When talking about pitching prospects in the Yankee minor league system the past couple of the seasons, the discussion has always been centered around the “Killer B’s,” Manuel Banuelos, Dellin Betances, and Andrew Brackman. Brackman is gone while Banuelos and Betances remain top prospects. But the undercards for the remaining Killer B’s are the Yankees starting pitching depth in Triple-A: David Phelps, Adam Warren, and D.J. Mitchell. Today we’ll talk about Phelps, and even though he is not a top prospect, he has been a pitcher who has put up impressive numbers wherever he has gone (including myself when I was just starting out as a writer), and let’s see what he can do.
The scouting report on Phelps is that he has a five-pitch mix of four-seam and two-seam fastballs, two breaking balls, and a changeup, and his entire arsenal plays up thanks to Phelps’ superlative control. His fastball hits the low to mid-90’s while his two-seam comes in at 90 MPH. Phelps’ best breaking pitch is his curveball with nice depth, although he has worked hard to improve his slider and changeup. Phelps may not get many swings and misses, but he forces groundballs and has back-of-the-rotation upside.
Is this scouting report truly the case? Let’s take a look at Phelps’ Pitch F/X data from the Arizona Fall League and 2012 Spring Training from Brooks Baseball, which I’ll display with one of my original Pitch F/X graphs.
(For a general explanation of the topic of Pitch F/X and specifically how to read this type of graph, please click here.)
Looking at this graph, Phelps has a nice arsenal of pitches. But the problem is that his fastballs are sub-par pitches. In this sample, which is hopefully from Phelps’ perspective an aberration, Phelps’ fastball averaged under 91 MPH with average run and sink, and that won’t cut it against major league hitters. In this sample, Phelps forced just a 0.60 groundballs to flyballs ratio (according to Brooks) as hitters were able to see Phelps’ fastball and hit it hard. He did control it extremely well, but he doesn’t have the pure movement on it to avoid getting hammered when he makes mistakes with command. Phelps’ two-seamer showed some improvement, but he threw it for a strike just over half the time, not nearly enough. But his secondary pitches do show some promise. Phelps slider shows late break as it approaches hitter, forcing groundballs and swings and misses, and Phelps controls it pretty well, making it his most dependable secondary pitch. Phelps’ curveball shows dynamic break and forces whiffs as well, but he struggles to locate it for strikes. But Phelps did control his changeup extremely well, and he was able to force empty swings when he could set it up with his fastball. The big problem is that all of Phelps are hittable when he’s unable to set them up with a solid fastball. That lack of anywhere near a plus fastball limits Phelps’ upside. Phelps’ fastball is supposedly up to the 92-93 MPH range according to River Avenue Blues, and that will definitely help him, but it still doesn’t look like a plus pitch.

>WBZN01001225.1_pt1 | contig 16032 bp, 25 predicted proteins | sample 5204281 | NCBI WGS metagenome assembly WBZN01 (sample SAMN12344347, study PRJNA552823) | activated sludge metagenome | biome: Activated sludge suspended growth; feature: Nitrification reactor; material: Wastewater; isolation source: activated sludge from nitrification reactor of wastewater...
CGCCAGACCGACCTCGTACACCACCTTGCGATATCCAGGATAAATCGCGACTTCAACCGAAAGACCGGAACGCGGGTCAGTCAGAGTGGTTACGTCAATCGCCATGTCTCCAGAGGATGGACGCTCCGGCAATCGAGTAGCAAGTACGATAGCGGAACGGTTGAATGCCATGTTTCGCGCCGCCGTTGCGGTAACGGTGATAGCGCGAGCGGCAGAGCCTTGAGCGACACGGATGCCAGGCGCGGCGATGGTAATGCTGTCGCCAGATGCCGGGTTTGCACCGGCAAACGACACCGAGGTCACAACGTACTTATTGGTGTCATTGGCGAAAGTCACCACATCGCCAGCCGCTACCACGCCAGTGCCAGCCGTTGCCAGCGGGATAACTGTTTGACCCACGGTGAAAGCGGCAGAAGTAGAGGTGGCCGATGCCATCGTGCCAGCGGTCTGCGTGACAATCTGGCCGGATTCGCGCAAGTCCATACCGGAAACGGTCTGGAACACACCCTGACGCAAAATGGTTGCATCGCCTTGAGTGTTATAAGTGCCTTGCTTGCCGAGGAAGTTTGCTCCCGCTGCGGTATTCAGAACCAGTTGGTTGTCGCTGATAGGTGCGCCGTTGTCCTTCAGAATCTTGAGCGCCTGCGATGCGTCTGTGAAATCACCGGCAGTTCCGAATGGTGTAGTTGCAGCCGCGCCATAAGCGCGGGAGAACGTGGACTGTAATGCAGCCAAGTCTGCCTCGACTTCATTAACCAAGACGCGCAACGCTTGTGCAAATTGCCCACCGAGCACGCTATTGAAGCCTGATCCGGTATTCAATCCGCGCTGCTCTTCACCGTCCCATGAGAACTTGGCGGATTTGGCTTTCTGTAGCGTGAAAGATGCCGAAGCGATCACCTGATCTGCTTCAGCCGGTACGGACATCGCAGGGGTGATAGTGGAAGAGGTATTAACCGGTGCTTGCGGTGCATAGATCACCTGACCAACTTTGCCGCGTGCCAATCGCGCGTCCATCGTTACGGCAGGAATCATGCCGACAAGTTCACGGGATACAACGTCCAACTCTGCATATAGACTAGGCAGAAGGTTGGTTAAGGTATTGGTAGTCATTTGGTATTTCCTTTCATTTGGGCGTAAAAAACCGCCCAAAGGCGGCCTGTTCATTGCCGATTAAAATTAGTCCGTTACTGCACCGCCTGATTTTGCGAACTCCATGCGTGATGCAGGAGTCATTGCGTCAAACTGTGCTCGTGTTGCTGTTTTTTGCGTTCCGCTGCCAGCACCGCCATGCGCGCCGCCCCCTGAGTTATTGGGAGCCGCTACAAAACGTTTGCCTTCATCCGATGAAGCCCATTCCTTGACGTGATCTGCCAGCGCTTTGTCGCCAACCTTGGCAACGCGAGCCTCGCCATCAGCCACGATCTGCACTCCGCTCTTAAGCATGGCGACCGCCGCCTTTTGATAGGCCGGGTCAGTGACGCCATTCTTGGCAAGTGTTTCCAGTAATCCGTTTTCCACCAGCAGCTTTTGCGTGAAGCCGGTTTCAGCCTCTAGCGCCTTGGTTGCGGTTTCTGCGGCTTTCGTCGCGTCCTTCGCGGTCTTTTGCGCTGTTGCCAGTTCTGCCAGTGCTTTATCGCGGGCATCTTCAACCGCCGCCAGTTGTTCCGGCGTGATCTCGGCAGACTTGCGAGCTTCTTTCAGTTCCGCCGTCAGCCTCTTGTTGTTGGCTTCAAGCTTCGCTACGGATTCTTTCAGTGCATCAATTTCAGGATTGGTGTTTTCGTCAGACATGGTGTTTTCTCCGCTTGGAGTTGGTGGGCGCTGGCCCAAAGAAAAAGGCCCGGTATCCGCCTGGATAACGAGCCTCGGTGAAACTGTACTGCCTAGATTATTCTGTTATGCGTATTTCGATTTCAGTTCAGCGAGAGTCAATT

Phelps is a Minnesota Twins-type pitching prospect in that he features great control and nice stuff but will allow far too many home runs at the big league level. We already saw that in 2011 as Phelps’ home runs per 9 innings ratio jumped from 0.5 from 2008 to 2010 to 0.9 when he reached Triple-A in 2011. Phelps has the ability to keep hitters off-balance and won’t beat himself with walks, but at his best he’s a big league 4th starter. That doesn’t mean Phelps won’t be a valuable pitcher someday, but in an organization like the Yankees, David Phelps ever being a full-time starter would mean that many things had gone wrong.
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